As a nation we have become trapped in a strange theater, spectators gaping at the horror that unfolds before us, horrors that are anything but new. In October, a Jewish synagogue is riddled with bullets. Numerous pipe bombs are sent to political enemies. Two grocery shoppers in Kentucky are gunned down in a hate crime. These events shock, disturb and disorient — yet their impact — if we are mere observers, fades quickly, readying the slate clean for the next tragedy barreling toward us. As we reeled through these large-scale acts of violence, here in Seattle they were mirrored on Thursday, Oct. 25, when a man who lived in the Licton Springs neighborhood encountered a young man named Danny, who lived on the streets and was beloved to the Aurora Commons, a drop-in neighborhood living room for our unhoused neighbors and friends on 90th and Aurora. A man in his car with a loaded gun, searching for those he believed were responsible for, months earlier, breaking one of his windows, reached through his passenger side window and shot Danny in the chest.
The prosecutor in this case, Jason Simmons, writes in charging papers that the perpetrator “harbored significant animosity towards the victim Alberto and the local homeless community for months.” This harbored animosity became angry rhetoric, advancing and culminating in a bullet shot straight into the heart of another human being. The words we use reveal themselves to be an engine, a vehicle, taking our bodies to places we might be surprised we have ended up at, driving to confront a homeless man with a loaded gun. We should be shocked. We should also not be — as acrimony cannot sit inactive for long, becoming words, becoming embodied action, moving outward in some way. Underneath all our language and the ways we take up space is a foundational ideology, the structure of us versus them. This polarizing and divisive way of seeing the world is the fuel perpetuating the global and national and our local inability to see that which is other as equal and worthy of humanity itself (instead of as an invasion to be protected against).
After the deadly shooting, Aurora Commons witnessed and received an escalation of vitriol toward our unhoused neighbors. In response to the shattering moment of violence? Cruel emails and comments, hate speech, racial slurs, glaring prejudice and hatred. Where national calamities and neighborhood violence do shake us awake, it is only momentarily, for things will not truly change unless we allow these incidents to not only disorient us, but in reflection, allow them to reorient us — looking critically into the ways we think, the words we use and consequently the actions we take. Real despair is that in the aftermath of this violent act the reaction was a retreat into the polarizing divisiveness of the oppositional positions of us versus them. Did we not learn anything at all? For hate speech only increased, revealing we might be in danger of an incapability for true moments of reflection and change. Are we able of defining who we are only by what we are not and no longer by what we share?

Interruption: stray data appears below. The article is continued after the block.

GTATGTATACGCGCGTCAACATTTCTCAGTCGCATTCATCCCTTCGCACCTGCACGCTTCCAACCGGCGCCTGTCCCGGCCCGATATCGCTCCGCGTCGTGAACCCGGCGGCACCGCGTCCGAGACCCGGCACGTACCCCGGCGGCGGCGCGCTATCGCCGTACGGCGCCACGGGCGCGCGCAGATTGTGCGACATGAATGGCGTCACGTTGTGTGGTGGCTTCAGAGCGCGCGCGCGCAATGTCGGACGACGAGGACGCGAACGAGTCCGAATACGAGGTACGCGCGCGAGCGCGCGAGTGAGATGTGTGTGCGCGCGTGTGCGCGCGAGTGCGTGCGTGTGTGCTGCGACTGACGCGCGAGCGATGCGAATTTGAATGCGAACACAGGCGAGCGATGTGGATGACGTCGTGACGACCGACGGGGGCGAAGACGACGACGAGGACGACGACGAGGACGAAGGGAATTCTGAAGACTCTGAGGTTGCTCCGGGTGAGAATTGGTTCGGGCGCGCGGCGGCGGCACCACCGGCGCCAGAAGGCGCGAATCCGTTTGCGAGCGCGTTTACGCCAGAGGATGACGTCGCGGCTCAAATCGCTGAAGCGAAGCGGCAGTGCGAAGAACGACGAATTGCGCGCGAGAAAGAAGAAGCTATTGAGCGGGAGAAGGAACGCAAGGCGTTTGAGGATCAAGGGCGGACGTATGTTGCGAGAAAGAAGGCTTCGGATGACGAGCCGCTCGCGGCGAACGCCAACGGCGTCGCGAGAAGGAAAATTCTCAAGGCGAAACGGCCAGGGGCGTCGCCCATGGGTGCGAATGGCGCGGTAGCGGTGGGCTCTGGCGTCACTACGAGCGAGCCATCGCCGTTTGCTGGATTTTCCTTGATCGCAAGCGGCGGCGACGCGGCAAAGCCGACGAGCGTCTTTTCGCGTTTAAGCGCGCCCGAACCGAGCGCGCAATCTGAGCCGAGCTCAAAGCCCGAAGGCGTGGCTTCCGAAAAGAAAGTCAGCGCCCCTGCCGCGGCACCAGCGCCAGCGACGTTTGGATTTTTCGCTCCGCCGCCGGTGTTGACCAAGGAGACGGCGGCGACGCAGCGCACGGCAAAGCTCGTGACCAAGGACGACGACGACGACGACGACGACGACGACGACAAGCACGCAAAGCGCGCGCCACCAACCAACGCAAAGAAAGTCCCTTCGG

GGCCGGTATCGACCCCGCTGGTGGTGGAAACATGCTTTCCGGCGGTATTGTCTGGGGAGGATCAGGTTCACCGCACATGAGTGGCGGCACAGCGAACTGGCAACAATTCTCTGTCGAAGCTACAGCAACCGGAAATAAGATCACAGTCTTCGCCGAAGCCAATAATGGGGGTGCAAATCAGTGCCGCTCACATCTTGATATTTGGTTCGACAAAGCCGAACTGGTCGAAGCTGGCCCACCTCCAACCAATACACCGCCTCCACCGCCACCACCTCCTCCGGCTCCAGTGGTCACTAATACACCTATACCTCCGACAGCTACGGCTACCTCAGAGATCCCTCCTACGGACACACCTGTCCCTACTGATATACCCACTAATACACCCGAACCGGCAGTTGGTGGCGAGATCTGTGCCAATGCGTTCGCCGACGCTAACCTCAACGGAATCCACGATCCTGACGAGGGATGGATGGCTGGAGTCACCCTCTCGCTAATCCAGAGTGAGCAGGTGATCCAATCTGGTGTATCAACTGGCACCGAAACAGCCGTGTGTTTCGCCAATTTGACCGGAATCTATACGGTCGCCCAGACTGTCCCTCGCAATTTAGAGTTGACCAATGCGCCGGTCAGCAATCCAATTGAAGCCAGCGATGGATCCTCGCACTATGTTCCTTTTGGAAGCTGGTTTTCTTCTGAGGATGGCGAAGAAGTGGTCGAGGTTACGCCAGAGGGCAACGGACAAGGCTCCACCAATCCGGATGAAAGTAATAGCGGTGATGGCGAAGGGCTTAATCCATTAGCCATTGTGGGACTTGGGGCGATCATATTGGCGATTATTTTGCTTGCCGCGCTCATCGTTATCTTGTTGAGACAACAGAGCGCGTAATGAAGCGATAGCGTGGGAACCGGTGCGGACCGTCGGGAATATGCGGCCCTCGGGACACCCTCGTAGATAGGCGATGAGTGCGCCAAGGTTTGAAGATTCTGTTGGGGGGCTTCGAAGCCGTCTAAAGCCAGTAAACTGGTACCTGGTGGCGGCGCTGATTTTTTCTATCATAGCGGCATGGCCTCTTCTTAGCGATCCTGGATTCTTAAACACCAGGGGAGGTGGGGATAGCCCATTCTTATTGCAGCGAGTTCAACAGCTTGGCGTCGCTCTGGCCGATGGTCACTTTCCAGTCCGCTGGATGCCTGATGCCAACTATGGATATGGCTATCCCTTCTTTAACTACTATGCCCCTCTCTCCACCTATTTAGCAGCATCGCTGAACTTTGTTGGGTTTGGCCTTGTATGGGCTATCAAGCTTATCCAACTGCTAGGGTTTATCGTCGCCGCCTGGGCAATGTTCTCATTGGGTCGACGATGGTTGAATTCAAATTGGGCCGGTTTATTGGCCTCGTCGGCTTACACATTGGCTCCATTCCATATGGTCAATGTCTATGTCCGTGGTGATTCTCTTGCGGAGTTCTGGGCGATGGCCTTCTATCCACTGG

I was asked by someone if I thought this situation was a “one-off” — a devastating but unique moment of singularity. It was a hopeful question but of course, the answer is no. As akin to the moments we have witnessed lately this was a culmination of the rampant hostility toward that which we divisively see as an invasion of the other. Two lives were tossed away on that dark day in October. Will we continue to turn our eyes away from the actuality that, enclosed in our fear of the other and hidden behind our ratcheted-up rhetoric, we all end up paying a great price, we all lose? Our systematic structures of belief (often unexamined), become thoughts that become language, which becomes embodied dogma and our words can become fists, bullets, bombs — an earth fully scorched. As we have seen and will continue to see, vitriol eventually becomes vigilante violence and there are no alarm bells big enough to warn of the trajectory we are on.
Jacqueline Moulton is an artist, Ph.D. candidate studying philosophy and art, and has been at the Aurora Commons since 2012.
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